Or saith he it altogether for our sakes? For our sakes, no doubt, this is written: that he that ploweth should plow in hope; and that he that thresheth in hope should be partaker of his hope.
And he saith unto them, Are ye so without understanding also? Do ye not perceive, that whatsoever thing from without entereth into the man, it cannot defile him;
And he said, That which cometh out of the man, that defileth the man.
He that ploweth should plow in hope; and that he that thresheth in hope should be partaker of his hope
There have been times when I have proselyted the gospel from a sense of duty only. I did it because it was what I was supposed to do, with very little sincerity behind it. I did not expect to make any real impact in the lives of others, which resulted in a passionless effort, which resulted in a self-fulfilling failure.
You can plow all you want on rock, but you’re never going to raise a great crop on it. And you can proselyte in pessimism, but your ministry will never flourish. If you don’t believe in what you are doing, then you might as well not do it. For the work alone is insufficient, what matters is whether the heart lies in it.
If ever we want to reap the fruit of hope, we need to do our work in hope as well. Not begrudgingly and not half-heartedly, but sincerely and with all our hearts.
That which cometh out of the man, that defileth the man
And if we cannot plow in hope and cannot thresh in hope, then the problem lies within us, not the work. If we reach into ourselves and find only pessimistic, half-hearted efforts to offer, then we need to pause and ask ourselves what is wrong with us. Before we can do our duty to our fellow man we’ve got to sort ourselves out first. Only when we’re right inside will there be good things that can come out of us and be shared with others.
Woe unto you, scribes and Pharisees, hypocrites! for ye make clean the outside of the cup and of the platter, but within they are full of extortion and excess.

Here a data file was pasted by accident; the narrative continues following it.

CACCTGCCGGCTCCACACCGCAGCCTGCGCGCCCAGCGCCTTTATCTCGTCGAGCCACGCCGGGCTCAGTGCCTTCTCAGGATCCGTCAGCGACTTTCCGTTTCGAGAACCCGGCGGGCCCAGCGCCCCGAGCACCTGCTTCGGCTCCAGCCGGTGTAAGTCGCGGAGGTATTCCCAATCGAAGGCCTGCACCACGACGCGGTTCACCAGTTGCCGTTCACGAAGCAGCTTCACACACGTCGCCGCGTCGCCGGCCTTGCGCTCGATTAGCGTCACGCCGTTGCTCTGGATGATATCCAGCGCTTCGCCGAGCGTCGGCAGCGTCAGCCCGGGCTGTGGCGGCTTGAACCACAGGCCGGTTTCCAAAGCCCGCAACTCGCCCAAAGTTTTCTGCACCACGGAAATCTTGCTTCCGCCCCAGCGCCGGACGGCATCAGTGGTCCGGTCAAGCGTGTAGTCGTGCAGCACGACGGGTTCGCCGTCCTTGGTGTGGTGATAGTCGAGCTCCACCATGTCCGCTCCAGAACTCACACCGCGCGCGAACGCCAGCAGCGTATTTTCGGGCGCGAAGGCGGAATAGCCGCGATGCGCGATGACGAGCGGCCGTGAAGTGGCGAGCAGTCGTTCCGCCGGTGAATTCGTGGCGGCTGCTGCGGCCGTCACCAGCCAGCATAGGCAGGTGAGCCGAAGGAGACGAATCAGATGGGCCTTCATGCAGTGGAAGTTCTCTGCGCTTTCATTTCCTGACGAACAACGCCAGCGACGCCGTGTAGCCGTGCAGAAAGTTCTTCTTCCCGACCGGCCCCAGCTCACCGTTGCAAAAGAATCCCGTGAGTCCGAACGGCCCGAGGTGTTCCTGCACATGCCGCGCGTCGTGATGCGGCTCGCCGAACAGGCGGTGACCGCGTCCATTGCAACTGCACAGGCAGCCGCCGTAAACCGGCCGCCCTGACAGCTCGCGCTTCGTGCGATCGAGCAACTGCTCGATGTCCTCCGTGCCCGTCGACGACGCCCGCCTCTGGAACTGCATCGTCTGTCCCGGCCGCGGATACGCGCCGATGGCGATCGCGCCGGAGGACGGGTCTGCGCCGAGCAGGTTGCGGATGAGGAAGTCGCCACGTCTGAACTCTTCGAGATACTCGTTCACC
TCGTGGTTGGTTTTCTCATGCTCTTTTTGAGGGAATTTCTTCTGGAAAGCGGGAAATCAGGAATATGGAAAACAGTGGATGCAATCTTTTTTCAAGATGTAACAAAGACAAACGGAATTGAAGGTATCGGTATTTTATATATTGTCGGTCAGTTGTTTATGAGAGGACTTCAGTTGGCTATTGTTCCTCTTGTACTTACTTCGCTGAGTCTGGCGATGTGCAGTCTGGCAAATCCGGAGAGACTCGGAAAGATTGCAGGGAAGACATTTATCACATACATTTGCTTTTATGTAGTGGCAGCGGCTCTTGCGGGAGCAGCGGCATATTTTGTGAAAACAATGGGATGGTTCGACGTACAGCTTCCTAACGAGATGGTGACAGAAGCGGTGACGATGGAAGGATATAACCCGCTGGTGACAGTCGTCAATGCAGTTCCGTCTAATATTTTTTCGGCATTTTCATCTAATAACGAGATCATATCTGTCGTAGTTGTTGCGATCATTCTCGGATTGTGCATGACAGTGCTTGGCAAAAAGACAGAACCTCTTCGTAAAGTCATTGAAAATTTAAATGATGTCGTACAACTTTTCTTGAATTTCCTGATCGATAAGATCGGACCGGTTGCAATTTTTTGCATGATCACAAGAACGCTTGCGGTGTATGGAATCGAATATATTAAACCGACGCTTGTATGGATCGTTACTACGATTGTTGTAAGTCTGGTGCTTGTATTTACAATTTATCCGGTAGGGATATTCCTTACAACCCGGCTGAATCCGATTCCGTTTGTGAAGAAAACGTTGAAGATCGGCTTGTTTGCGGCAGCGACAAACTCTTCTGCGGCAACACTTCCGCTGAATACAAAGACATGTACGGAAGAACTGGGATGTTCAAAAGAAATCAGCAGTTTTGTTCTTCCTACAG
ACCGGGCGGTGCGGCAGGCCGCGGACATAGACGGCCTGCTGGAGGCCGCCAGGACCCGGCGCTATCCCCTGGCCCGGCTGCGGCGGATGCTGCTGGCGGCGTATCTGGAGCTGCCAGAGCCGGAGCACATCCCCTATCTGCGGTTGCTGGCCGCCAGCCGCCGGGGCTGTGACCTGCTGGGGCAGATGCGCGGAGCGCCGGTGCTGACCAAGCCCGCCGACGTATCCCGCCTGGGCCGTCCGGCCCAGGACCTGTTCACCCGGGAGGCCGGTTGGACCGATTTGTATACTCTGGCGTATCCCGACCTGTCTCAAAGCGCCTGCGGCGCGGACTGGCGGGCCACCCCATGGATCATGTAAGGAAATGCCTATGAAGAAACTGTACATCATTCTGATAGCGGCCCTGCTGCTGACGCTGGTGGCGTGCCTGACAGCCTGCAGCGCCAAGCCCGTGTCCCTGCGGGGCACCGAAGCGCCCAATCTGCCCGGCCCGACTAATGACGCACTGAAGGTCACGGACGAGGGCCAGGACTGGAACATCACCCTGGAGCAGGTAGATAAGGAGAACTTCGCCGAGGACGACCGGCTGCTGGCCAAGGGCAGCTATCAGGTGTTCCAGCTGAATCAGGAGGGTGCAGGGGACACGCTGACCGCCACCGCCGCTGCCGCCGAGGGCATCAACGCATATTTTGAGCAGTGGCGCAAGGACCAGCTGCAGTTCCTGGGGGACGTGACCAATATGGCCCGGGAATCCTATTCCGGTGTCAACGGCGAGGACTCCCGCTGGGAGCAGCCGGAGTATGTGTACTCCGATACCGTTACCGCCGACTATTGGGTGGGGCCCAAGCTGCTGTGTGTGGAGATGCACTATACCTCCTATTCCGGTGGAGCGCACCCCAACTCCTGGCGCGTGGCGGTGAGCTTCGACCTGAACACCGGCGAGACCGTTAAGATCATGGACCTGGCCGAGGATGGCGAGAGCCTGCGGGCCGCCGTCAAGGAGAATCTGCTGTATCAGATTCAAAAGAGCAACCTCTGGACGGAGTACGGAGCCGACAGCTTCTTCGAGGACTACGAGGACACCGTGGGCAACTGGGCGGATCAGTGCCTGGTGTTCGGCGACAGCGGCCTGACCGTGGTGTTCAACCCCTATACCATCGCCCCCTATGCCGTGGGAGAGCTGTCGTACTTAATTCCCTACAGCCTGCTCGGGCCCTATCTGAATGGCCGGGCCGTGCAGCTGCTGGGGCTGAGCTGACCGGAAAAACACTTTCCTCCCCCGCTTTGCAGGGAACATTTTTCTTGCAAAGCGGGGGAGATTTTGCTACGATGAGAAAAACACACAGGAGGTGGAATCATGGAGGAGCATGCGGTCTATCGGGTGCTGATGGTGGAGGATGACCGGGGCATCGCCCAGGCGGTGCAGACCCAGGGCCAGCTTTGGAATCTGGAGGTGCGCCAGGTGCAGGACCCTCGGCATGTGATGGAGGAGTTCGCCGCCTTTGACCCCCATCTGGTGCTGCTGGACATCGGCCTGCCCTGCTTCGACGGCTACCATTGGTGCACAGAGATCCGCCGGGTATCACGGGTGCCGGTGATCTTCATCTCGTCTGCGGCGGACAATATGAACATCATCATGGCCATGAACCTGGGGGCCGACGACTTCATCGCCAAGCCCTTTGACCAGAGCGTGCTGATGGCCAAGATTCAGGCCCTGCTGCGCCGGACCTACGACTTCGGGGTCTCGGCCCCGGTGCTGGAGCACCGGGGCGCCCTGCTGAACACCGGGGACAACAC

Thou blind Pharisee, cleanse first that which is within the cup and platter, that the outside of them may be clean also.
Ye make clean the outside of the cup, but within they are full of extortion and excess
Jesus’s condemnation of trying to only clean the exterior rings all too true for me. I would vigorously endeavor to put on a shining appearance, while holding to vice and doubt within. I wanted people to think that I was a Godly person, while privately keeping Him at arms length.
Cleanse first that which is within the cup, that the outside of them may be clean also
This first hypocrisy I was aware of, even at the time, yet there was another fault in my discipleship that I did not recognize until performing this very study. I have also polished my exterior in terms of trying to “make myself useful” to God. I, and others like me, put a lot of effort into trying to be intelligent, well-spoken, and persuasive, hoping that this will allow us to champion God’s cause in a bold and eloquent manner.
There isn’t anything inherently wrong in trying to be a more convincing person, but I have seen in myself how it can become a distraction. I can be so concerned with being able to say things well, that I forget to gain a personal testimony of the things I am even trying to say! This is once again cleaning the outer vessel only.
The best preparation for communicating the gospel is by living it earnestly and whole-heartedly, without worrying about what the external appearance will be. As Jesus promises, those that first clean themselves within will find that the outside takes care of itself. I have seen how those that simply try to purify their hearts end up also becoming more intelligent, kind, and sincere without even trying.